Why is it that in gyms, the yoga and stretching classes are always grouped under the banner of “mind and body”, while high intensity cardio, circuit or weightlifting classes are not? Weightlifting is all about the mind, strength is about the mind. I guess it’s because “regular exercise” is something we’re used to doing mindlessly. This is a shame. There is no way you can progress without mindfulness. It’s not religious, it doesn’t have to be serene or disciplined. Instead it’s quite simple. If you wish to progress your training in any way at all, you must think about it. You must reflect on what you’re doing, and bring your awareness and attentiveness to the task.
Re-posted with permission, written by the astute and articulate Shelly of Body Positive Health and Fitness:
"Can you help me lose weight and keep it off?"
Real talk: (please read to the end)
If you are going to pursue weight loss, find out what the statistics are for people to maintain that loss via your chosen method or by any method at all, not at the 8 week mark when they seem successful, but at the 3 year and 5 year mark (usually less than 5%, and that's being generous, if there are even studies that went on that long - rare). Find out how much weight loss they count as a success (usually 5kg or so). Find out how many people were even able to maintain the diet for the duration of the short study (dropout rates are usually high). If your doctor suggests weight loss, ask them for these figures as well.
I always feel too big or too small. I know that neither is ultimately true, and I have a better handle on things than I used to. But it takes a degree of dedication and patience to shift my perspective, because what I actually do have is a life-long habit of feeling like my body is the wrong shape in some regard. After a while, and somewhat fortunately, I realised the problem was not with my body, but with my perception of my body. And to dig a little deeper, the issue is not how I perceive my body in a specific sense, but how I – and we – are taught to perceive bodies in our culture.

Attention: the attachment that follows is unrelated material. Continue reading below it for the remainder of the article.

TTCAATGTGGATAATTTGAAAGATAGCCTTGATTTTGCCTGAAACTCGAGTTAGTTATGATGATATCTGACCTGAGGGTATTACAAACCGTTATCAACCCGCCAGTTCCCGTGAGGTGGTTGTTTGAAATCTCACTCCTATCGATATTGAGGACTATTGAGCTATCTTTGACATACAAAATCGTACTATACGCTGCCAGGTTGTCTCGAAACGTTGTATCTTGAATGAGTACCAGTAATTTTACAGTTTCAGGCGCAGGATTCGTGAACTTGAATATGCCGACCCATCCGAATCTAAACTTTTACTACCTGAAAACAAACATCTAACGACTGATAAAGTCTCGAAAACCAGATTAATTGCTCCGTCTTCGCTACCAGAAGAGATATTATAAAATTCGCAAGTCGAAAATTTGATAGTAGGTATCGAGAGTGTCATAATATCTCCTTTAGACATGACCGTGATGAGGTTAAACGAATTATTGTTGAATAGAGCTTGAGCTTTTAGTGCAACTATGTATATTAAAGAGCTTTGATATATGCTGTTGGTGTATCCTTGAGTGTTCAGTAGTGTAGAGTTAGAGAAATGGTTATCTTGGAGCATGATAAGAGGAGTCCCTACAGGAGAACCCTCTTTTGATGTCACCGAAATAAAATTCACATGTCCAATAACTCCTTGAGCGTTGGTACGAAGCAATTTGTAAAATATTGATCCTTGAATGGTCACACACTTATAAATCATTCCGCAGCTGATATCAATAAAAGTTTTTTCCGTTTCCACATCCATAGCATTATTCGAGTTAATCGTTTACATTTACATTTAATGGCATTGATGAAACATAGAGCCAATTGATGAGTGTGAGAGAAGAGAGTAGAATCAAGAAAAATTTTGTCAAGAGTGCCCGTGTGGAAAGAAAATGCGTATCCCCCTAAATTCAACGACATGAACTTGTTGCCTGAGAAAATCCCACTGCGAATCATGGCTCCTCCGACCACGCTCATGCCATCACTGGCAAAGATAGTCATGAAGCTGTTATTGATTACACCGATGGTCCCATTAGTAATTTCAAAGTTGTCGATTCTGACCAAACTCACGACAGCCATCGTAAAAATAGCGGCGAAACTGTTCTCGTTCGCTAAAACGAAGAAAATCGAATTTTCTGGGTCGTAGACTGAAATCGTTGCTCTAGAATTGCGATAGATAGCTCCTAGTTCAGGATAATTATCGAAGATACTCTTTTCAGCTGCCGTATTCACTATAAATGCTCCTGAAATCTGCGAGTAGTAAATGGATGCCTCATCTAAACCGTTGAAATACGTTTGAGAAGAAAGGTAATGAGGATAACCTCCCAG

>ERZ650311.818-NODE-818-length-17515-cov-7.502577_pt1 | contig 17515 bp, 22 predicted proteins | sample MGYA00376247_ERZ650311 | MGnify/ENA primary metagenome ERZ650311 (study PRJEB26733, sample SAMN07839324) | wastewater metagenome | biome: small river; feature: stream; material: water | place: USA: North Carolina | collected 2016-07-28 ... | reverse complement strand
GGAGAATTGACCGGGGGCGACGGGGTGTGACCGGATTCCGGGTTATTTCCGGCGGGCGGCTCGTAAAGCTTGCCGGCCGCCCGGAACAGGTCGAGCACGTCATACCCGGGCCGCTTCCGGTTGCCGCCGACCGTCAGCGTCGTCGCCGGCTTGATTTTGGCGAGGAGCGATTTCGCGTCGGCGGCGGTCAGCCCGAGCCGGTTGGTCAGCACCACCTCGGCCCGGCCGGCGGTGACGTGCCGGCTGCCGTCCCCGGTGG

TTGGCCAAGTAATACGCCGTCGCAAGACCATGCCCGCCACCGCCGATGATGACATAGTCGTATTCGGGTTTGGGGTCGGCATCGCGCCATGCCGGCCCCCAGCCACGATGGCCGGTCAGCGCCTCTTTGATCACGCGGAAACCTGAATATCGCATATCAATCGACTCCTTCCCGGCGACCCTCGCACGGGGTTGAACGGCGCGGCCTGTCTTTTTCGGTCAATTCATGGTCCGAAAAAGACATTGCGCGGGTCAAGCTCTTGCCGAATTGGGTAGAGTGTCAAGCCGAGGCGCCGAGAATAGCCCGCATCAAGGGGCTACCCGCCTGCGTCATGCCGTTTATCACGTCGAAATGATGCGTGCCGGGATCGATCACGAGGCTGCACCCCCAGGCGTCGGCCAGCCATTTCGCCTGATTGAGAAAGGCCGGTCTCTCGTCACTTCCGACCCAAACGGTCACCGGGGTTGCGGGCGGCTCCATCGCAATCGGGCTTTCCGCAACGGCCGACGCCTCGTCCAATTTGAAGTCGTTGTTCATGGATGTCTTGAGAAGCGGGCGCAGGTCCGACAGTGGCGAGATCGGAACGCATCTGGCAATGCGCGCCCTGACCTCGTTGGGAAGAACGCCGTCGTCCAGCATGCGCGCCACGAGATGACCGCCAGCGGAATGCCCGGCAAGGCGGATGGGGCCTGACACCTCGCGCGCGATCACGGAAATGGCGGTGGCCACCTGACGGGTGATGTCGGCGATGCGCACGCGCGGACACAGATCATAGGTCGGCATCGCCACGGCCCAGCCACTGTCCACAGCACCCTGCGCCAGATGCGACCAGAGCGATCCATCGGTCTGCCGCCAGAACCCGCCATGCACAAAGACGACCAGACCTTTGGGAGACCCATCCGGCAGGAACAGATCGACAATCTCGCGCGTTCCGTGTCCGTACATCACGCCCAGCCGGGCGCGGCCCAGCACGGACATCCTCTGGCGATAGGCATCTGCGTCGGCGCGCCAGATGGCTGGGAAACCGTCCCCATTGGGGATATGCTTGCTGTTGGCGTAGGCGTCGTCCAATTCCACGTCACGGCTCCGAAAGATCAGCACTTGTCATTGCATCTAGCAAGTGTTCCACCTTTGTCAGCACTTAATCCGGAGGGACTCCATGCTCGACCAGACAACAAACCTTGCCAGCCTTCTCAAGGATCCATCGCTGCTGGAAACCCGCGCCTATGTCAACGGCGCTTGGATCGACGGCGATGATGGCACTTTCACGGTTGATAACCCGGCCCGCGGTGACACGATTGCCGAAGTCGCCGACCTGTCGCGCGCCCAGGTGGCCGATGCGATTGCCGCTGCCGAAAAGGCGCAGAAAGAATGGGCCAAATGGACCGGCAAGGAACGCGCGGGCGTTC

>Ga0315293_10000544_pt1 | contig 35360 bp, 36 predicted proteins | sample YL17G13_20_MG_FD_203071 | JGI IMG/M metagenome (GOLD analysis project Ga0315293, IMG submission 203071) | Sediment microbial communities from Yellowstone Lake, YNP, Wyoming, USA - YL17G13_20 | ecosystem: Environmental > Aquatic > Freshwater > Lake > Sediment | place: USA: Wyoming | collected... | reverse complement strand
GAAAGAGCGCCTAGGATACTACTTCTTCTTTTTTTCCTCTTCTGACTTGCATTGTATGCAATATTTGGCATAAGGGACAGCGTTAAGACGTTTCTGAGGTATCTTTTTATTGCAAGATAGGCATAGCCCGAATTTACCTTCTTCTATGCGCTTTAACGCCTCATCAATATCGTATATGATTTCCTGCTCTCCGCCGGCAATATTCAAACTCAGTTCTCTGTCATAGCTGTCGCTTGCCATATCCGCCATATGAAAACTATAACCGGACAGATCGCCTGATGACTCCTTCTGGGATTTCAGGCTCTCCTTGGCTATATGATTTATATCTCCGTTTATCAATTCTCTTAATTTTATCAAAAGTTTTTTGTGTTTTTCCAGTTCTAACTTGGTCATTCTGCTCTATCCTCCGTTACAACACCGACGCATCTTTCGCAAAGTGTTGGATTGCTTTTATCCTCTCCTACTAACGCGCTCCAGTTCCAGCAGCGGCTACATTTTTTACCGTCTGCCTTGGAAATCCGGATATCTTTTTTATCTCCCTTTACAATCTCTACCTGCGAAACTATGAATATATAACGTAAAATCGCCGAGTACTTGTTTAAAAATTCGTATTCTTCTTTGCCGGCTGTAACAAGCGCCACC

If you read my blog regularly, you’ll know that this is nothing new. And maybe now I’m not bringing anything new to the table, only a reminder that it takes a lot of work if you’ve decided you want to single-handedly combat all the body prejudices of our modern fat-hating society. So the answer is, I think – don’t do it single-handedly.
It always amazes me how strict people can be about rest periods. Here’s the thing: you can’t get it wrong. Sometimes people say you shouldn’t sit down, and they’re quite insistent. Keep standing, keep moving, keep your energy up – and there is a benefit to it, it’s about intention. But it always depends on what you’re doing. And not every workout is about psyching yourself up for some crazy intense training.
Often, we might bitch about how other people spend too much time on their phones at the gym. But if you’ve just done a set of leg press or whatever, I don’t care if you check out all the dinners your friends have been sharing on facebook from the night before, while you recover enough to be able to do another set. And who cares, really? What is the point of resting? Recovery. So you can do stuff again, and do it well.
Think about what you want to achieve.